Visual art exhibitions and events with a platform for critical writing
Ideas? Technical issues?
» Feedback to a-n
Millais Gallery, Southampton 19 October 1 December
Reviewed by: Rosemary Shirley »
Through this photographic series of rockfalls from tidal cliffs, river mouths, estuaries and landlocked ponds, Jem Southam presents us with a geological sense of duration which is difficult to conceive. The images of rockfalls bring together two vastly different timescales recording evidence of a split-second event the fall itself and suggesting a millennia of water particles moving through the cliff's strata to eventually cause the fall. Southam combines this time shift with representations of the regular movements of the tides redistributing the fallen rocks, at once cleansing and eroding. The photographs are largely absent of specific social traces making it impossible to place them in any particular time or year. The only evidence of human activity is found in the river mouths series where fragile breakwaters have been constructed in an attempt to interrupt the process of erosion.
In comparison to the monumental scale of the cliff face or limitless smooth space of the ocean, Southam's images of ponds seem like dimples or pockmarks on the landscape. Again the timescale shifts, the ponds are manmade remnants from pre-industrial society and as such can be pinned down to within our short linear concept of time. Yet their sharp outlines contrast with the rolling landscape giving them the same sense of removal felt when looking at a prehistoric stone circle.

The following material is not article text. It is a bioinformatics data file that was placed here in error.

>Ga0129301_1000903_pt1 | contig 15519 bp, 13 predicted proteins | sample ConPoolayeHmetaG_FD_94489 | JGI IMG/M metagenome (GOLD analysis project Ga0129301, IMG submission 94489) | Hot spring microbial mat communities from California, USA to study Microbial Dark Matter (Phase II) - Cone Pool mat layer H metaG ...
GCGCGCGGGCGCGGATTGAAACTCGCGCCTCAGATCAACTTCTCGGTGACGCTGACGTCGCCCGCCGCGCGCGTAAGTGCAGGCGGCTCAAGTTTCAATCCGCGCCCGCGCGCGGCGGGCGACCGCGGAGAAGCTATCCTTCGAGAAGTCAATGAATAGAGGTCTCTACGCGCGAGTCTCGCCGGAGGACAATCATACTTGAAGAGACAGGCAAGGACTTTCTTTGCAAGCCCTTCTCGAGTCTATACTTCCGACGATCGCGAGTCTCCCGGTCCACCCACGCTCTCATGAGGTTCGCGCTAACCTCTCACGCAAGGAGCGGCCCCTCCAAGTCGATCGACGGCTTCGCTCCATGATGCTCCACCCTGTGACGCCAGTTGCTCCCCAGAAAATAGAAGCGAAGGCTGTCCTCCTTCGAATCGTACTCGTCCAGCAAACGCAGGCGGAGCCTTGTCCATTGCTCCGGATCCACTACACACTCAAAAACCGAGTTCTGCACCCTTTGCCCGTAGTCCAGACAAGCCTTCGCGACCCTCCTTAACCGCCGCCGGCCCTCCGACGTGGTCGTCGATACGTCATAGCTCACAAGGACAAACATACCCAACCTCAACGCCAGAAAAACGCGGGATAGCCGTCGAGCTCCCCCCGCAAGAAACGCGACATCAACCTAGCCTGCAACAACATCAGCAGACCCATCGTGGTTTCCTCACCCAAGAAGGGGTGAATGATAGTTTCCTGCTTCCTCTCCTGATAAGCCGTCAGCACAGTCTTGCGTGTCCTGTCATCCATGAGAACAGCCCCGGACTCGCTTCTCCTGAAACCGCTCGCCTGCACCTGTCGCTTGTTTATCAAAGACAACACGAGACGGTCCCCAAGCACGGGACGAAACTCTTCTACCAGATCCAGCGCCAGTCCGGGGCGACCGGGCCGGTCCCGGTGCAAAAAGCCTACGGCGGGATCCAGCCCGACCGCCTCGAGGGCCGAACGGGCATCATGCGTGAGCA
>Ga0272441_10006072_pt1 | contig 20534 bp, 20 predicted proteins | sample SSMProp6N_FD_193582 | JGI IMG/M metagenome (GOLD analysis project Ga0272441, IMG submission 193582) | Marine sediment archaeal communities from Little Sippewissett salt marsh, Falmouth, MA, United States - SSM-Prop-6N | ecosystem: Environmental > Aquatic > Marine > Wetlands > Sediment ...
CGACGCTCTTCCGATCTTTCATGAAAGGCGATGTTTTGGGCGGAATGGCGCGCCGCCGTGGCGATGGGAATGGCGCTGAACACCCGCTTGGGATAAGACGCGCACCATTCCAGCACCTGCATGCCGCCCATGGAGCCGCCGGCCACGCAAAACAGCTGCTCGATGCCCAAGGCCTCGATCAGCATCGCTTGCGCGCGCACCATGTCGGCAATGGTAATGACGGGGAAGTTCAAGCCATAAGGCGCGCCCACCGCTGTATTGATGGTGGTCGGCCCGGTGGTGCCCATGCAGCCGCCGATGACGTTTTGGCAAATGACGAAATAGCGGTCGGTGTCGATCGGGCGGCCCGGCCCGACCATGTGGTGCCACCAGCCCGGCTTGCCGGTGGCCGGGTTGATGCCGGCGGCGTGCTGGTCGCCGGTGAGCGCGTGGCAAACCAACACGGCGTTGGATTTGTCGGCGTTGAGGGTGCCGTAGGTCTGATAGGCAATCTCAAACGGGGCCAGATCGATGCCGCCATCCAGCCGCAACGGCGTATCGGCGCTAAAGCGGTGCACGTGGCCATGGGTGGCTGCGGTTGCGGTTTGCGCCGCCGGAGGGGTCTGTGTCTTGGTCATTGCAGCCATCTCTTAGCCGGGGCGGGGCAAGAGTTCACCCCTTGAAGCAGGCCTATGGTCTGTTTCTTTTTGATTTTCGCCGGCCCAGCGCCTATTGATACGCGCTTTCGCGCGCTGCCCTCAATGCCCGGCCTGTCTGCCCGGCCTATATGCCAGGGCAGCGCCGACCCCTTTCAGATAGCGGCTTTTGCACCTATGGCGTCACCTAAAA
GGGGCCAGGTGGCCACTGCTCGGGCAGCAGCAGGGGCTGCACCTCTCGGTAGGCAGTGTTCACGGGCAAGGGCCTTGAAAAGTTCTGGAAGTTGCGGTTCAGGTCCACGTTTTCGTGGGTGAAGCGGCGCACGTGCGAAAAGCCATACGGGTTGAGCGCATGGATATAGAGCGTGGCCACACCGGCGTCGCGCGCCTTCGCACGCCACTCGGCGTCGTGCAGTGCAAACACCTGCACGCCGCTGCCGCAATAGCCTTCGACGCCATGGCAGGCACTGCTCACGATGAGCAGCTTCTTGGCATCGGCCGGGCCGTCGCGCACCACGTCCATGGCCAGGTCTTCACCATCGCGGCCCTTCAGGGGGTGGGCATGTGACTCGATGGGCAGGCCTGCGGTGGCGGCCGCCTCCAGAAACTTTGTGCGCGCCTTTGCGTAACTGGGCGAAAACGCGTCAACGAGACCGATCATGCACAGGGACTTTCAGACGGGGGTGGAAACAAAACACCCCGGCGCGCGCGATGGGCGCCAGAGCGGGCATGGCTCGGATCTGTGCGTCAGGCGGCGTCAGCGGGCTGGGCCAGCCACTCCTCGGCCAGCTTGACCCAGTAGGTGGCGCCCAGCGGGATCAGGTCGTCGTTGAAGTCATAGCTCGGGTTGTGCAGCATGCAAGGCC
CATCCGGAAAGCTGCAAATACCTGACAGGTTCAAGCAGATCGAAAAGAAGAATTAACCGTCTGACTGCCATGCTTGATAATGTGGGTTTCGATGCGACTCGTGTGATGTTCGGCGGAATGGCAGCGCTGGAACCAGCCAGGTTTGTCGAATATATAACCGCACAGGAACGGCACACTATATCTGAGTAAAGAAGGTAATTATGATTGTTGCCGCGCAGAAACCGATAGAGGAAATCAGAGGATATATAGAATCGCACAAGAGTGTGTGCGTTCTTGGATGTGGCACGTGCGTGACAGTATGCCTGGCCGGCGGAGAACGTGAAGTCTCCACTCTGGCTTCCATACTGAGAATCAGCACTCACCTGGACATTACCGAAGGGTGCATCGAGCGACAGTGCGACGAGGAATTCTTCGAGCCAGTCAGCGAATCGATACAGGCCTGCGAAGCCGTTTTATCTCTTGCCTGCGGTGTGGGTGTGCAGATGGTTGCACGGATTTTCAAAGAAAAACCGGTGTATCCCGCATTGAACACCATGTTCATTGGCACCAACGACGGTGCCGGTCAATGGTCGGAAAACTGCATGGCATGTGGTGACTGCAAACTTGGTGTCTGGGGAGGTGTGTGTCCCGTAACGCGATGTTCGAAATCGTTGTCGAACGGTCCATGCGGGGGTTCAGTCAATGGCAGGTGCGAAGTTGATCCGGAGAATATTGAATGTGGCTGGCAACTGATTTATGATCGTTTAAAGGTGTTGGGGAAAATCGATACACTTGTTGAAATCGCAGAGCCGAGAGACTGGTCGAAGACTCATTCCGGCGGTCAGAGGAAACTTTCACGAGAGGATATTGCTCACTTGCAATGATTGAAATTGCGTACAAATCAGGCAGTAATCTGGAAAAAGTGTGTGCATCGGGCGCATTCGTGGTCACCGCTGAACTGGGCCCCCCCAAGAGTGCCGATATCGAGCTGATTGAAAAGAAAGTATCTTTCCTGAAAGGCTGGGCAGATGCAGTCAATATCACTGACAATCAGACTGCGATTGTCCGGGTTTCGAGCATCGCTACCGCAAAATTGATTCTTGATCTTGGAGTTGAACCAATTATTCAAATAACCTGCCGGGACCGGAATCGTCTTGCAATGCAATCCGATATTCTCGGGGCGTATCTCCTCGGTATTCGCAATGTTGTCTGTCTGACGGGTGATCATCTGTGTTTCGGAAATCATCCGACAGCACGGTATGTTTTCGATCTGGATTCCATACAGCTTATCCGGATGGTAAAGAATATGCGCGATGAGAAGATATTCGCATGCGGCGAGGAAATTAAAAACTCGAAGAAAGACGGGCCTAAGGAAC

Southam's photographic process is itself inherently involved with time. He uses an eight by ten plate camera which demands long exposure time, patiently recording incredible detail. Every grain of sand seems visible, while the movement of the currents caught in a single exposure gives the sea a milky appearance as if some chemical reaction is occurring on the shoreline, illustrating the real instability of the solid rock we take for granted.
Southam's process derives from the early developmental photography of the Victorian era, a period whose mania for quantifying and classifying led to a re-evaluation of the Earth's age, revealing a long pre-human history and barely imaginable timescales. The photographs seem to lie between formalism and documentation. Visually, they are minimal, often featuring only bare rock faces or the horizontals of sea and sky and titled only with the location and date. The dates never seem to conform to a regular pattern, two photographs are taken on the same day, then no more for a year, a site is visited for three years consecutively, a year is missed and then the pattern resumes; the images never settle into a chronological survey. The missed dates themselves seem to point to a parallel narrative and highlight the performative nature of the work.
Rosemary Shirley is Interface editor, she writes about art for magazines, websites and galleries, she teaches at Goldsmiths, Birkbeck and University of Sussex.
No one has commented on this article yet, why not be the first?
To post a comment you need to login